The ginkgo tree is known for a lot of things – its fan shaped leaves, gorgeous fall color, its status as a living fossil, and the unfortunate smell of the fruit that female trees produce and subsequently shed. Described as a frightening cocktail of dirty gym socks, rancid butter, or even vomit, the fallen fruit is certainly notorious.
Even though they have an odd smell, Ginkgo trees are uniquely suited to survive harsh city life – not only can they hold their own against air pollution, but they stand strong in the face of soil compaction, pests, disease, salt, wind, cold, drought, fire, and even nuclear blasts. Taking this into consideration, the District Department of Transportation (DDOT) is the only city in the country with a permit to annually spray female ginkgo trees throughout the District with Shield-3EC 24(C), the same spray they’ve been using for 20 years.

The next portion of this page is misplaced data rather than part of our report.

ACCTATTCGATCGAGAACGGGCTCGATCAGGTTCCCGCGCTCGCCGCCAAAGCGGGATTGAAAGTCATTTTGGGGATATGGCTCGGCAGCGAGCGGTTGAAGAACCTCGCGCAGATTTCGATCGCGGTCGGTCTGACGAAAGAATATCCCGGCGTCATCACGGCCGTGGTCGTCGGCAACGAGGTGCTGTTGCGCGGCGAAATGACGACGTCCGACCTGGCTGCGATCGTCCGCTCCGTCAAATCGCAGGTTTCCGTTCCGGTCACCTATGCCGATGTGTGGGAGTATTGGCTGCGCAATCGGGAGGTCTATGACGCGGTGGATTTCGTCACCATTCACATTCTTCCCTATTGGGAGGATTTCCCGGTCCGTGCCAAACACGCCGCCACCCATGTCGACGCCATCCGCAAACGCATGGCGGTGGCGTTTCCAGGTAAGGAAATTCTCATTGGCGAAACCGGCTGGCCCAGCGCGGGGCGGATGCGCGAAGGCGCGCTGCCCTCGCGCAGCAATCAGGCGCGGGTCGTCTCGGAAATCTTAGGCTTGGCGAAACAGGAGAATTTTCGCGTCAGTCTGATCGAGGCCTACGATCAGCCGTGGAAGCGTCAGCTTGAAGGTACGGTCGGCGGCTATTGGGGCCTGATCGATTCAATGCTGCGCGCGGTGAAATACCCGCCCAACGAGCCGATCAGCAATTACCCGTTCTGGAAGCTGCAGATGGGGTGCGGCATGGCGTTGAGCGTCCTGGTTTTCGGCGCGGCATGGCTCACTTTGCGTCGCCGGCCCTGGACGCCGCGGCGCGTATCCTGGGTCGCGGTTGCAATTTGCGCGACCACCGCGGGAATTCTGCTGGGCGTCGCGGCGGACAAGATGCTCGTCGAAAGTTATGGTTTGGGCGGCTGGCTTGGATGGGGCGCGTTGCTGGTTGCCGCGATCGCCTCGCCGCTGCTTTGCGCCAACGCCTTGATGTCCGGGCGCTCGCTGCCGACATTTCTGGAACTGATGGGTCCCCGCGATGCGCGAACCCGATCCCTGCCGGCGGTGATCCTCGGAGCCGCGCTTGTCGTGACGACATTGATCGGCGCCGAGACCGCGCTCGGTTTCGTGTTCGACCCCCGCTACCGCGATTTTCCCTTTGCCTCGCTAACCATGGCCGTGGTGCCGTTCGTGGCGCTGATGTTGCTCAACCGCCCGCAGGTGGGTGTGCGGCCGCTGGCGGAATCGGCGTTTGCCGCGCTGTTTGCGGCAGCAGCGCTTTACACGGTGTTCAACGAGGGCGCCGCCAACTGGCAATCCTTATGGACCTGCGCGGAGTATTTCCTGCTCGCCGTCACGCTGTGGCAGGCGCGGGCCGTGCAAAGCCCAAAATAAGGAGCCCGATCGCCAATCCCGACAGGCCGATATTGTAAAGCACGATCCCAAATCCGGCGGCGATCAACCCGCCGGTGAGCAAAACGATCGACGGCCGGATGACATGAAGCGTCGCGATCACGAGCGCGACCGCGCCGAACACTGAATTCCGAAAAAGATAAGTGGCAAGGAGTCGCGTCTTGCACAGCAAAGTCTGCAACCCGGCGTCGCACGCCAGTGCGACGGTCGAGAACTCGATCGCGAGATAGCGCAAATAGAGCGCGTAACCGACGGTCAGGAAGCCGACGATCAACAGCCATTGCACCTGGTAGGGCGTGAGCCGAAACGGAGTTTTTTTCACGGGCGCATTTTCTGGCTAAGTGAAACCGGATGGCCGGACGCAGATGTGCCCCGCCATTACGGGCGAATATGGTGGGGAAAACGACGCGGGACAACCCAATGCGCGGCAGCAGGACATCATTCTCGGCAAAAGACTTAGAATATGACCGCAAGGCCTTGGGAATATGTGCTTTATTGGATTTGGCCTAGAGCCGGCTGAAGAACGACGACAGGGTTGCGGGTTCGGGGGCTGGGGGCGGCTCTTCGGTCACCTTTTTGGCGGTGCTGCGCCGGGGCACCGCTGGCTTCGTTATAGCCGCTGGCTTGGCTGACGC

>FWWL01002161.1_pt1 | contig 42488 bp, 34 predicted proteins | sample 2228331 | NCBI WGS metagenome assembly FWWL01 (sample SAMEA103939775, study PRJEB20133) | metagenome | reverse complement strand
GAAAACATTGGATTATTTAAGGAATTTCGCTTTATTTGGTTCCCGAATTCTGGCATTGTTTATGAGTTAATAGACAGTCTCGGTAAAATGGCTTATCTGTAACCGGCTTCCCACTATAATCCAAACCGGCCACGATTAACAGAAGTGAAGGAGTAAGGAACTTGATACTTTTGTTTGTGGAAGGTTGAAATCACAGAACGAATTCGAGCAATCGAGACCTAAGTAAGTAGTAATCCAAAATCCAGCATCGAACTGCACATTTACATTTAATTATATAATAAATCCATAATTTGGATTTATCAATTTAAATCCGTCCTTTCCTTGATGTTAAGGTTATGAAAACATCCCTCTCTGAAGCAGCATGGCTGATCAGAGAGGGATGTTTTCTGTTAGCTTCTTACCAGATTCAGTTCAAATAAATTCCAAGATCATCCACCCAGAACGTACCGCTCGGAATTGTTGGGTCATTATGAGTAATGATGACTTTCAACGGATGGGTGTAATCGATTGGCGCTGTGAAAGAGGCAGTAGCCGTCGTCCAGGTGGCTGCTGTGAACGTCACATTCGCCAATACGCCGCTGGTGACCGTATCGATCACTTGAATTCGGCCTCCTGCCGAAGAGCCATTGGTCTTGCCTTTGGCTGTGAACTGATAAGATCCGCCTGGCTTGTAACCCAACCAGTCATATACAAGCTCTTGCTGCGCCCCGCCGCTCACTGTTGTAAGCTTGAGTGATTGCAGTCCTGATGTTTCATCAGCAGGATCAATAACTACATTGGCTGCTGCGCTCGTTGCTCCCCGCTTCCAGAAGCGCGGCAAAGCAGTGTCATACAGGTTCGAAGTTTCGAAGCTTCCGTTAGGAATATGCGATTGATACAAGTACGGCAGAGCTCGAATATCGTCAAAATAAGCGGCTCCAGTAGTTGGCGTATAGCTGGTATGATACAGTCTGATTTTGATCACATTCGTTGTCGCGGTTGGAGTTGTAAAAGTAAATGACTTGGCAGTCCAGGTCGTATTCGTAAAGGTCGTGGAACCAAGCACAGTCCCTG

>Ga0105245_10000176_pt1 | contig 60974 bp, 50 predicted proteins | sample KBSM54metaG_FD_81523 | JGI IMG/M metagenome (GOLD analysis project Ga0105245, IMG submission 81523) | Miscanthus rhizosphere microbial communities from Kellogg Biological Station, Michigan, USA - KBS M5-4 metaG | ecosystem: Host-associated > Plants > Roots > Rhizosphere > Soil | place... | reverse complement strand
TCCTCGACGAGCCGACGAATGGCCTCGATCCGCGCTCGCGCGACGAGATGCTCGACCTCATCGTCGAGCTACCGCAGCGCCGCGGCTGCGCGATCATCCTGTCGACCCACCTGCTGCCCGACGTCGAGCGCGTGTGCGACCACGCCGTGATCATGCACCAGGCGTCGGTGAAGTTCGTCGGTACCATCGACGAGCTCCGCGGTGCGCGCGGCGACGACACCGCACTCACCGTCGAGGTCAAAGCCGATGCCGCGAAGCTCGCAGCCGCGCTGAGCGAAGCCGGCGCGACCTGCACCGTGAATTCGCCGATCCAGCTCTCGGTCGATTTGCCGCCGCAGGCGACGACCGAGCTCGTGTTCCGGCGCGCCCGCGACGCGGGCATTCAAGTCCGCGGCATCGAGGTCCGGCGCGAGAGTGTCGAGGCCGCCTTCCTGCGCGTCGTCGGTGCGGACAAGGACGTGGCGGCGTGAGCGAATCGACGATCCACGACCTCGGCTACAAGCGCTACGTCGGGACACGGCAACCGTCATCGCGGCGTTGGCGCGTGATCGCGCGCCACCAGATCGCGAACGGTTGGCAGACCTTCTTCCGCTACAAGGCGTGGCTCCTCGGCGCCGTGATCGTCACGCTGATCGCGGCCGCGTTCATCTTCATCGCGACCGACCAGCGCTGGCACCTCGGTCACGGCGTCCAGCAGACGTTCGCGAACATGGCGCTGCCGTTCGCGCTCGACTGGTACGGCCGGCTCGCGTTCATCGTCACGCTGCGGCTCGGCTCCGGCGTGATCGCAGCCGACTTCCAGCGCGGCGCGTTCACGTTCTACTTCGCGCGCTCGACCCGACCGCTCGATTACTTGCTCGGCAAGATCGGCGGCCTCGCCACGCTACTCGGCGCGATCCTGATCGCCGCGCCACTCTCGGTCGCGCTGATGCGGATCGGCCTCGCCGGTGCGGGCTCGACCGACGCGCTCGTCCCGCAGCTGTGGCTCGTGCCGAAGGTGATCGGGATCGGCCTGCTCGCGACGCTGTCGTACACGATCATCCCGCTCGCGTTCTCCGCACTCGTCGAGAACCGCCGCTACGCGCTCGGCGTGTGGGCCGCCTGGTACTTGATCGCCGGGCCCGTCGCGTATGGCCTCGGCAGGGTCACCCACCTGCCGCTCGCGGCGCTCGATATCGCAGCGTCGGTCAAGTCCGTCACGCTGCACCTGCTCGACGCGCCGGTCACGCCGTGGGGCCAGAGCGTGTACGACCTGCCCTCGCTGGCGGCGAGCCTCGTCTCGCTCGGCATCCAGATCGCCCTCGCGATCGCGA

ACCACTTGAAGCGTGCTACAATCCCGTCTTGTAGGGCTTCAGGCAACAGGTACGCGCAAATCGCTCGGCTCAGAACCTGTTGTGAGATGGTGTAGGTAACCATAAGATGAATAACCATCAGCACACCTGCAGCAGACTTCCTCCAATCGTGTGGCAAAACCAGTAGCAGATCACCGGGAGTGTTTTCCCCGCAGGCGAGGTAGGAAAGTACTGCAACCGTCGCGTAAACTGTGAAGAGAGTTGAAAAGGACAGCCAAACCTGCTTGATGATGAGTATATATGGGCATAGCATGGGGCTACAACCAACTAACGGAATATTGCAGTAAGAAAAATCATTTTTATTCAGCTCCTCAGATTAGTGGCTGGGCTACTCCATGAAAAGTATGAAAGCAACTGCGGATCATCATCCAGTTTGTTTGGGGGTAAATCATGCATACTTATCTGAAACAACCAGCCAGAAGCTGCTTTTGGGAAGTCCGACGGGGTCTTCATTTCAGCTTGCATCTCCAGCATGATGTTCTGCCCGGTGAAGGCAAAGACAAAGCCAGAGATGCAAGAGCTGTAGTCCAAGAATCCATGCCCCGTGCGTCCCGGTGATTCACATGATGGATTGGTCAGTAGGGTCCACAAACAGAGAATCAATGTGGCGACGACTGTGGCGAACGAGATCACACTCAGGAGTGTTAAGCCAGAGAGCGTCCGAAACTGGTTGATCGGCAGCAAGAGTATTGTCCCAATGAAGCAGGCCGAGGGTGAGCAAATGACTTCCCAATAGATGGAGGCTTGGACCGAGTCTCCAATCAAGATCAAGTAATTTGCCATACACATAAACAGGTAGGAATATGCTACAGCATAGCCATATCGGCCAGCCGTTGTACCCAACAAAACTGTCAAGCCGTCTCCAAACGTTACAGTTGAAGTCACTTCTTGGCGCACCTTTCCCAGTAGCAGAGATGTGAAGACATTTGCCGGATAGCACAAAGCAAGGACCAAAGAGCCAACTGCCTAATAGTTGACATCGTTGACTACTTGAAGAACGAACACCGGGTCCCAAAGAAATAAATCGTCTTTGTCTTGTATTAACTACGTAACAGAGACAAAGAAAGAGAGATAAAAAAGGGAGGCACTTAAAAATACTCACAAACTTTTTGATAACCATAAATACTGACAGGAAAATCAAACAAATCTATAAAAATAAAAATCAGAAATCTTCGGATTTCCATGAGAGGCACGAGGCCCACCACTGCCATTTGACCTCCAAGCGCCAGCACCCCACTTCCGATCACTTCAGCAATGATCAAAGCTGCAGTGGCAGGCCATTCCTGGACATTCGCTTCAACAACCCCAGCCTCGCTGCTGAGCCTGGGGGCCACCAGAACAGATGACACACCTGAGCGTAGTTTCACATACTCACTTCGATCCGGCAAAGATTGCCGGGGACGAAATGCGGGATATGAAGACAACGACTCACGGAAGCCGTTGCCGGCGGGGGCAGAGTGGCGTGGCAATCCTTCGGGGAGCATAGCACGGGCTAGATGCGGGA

Spraying started April 20 in Ward 5 and proceed to Wards 4, 3, 1, 2, 6, 7 and 8. Spraying occurs during the evening for several nights and thankfully there is no need to move vehicles and it is not harmful to humans (and pets) or other plants and trees. Want to check and see if there’s a mature female ginkgo by you? DDOT has a map for that.